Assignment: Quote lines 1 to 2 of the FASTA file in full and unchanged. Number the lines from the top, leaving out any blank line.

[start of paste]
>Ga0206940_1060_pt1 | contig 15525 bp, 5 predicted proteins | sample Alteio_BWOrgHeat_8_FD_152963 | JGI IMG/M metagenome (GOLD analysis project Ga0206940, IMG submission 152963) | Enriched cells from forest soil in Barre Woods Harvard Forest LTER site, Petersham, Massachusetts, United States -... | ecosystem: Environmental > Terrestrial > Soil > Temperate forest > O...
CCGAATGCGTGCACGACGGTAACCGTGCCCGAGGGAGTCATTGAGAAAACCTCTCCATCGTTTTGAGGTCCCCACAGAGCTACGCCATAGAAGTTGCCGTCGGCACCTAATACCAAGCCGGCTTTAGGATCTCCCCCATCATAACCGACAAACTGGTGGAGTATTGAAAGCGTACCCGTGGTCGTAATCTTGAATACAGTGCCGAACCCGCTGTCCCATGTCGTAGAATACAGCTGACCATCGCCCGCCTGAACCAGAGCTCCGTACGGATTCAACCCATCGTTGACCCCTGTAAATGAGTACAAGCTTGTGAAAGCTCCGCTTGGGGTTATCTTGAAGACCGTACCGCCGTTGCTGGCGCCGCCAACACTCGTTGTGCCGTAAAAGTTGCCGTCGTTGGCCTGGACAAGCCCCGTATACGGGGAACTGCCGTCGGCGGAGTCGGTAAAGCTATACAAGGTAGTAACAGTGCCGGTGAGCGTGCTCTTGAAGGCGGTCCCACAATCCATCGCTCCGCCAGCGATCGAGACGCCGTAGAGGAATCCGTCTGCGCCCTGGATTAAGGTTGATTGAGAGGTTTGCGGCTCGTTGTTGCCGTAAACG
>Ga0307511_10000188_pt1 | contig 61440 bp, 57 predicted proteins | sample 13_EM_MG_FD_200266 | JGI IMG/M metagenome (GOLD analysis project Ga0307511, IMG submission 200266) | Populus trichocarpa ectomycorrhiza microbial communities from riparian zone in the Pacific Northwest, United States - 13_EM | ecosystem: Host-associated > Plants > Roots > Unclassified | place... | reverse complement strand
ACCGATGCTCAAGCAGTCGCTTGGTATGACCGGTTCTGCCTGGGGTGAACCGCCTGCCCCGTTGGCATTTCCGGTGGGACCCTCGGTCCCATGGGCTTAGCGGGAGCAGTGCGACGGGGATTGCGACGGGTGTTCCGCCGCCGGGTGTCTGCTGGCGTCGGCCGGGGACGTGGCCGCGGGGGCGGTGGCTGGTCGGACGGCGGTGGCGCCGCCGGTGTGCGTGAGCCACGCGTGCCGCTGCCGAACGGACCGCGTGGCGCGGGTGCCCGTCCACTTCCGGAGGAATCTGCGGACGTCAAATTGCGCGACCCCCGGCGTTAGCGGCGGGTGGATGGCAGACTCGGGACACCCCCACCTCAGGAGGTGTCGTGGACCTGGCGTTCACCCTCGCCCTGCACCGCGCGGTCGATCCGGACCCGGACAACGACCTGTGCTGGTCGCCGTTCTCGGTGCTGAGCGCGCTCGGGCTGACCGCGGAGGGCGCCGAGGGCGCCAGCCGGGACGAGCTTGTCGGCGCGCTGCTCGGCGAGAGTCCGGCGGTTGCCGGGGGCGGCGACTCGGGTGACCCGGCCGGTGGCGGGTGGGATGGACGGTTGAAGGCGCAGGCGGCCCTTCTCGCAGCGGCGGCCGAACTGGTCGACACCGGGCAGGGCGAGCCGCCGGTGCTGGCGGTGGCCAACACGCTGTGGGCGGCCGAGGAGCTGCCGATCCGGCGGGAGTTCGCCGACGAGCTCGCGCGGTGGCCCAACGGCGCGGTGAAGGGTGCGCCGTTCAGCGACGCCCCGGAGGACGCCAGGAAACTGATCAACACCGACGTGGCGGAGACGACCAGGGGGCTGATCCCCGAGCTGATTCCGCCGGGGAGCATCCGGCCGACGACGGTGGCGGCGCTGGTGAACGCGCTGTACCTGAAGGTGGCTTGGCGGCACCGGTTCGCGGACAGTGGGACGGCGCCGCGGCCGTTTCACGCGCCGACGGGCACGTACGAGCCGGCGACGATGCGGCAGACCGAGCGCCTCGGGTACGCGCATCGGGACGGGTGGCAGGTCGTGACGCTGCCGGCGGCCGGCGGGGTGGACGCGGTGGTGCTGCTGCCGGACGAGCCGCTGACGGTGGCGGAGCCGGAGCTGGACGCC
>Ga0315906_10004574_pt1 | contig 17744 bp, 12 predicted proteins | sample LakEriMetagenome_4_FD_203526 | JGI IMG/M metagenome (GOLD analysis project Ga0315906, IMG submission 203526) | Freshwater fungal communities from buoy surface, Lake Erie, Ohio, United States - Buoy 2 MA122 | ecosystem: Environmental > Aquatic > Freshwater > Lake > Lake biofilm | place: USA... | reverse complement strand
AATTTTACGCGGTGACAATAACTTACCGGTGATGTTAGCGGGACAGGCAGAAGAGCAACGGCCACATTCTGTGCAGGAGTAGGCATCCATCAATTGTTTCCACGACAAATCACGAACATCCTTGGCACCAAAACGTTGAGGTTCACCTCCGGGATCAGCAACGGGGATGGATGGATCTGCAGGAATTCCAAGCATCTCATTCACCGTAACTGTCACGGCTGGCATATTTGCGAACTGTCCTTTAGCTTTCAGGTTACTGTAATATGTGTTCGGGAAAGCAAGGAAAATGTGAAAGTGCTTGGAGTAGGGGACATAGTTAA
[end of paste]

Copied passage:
>Ga0206940_1060_pt1 | contig 15525 bp, 5 predicted proteins | sample Alteio_BWOrgHeat_8_FD_152963 | JGI IMG/M metagenome (GOLD analysis project Ga0206940, IMG submission 152963) | Enriched cells from forest soil in Barre Woods Harvard Forest LTER site, Petersham, Massachusetts, United States -... | ecosystem: Environmental > Terrestrial > Soil > Temperate forest > O...
CCGAATGCGTGCACGACGGTAACCGTGCCCGAGGGAGTCATTGAGAAAACCTCTCCATCGTTTTGAGGTCCCCACAGAGCTACGCCATAGAAGTTGCCGTCGGCACCTAATACCAAGCCGGCTTTAGGATCTCCCCCATCATAACCGACAAACTGGTGGAGTATTGAAAGCGTACCCGTGGTCGTAATCTTGAATACAGTGCCGAACCCGCTGTCCCATGTCGTAGAATACAGCTGACCATCGCCCGCCTGAACCAGAGCTCCGTACGGATTCAACCCATCGTTGACCCCTGTAAATGAGTACAAGCTTGTGAAAGCTCCGCTTGGGGTTATCTTGAAGACCGTACCGCCGTTGCTGGCGCCGCCAACACTCGTTGTGCCGTAAAAGTTGCCGTCGTTGGCCTGGACAAGCCCCGTATACGGGGAACTGCCGTCGGCGGAGTCGGTAAAGCTATACAAGGTAGTAACAGTGCCGGTGAGCGTGCTCTTGAAGGCGGTCCCACAATCCATCGCTCCGCCAGCGATCGAGACGCCGTAGAGGAATCCGTCTGCGCCCTGGATTAAGGTTGATTGAGAGGTTTGCGGCTCGTTGTTGCCGTAAACG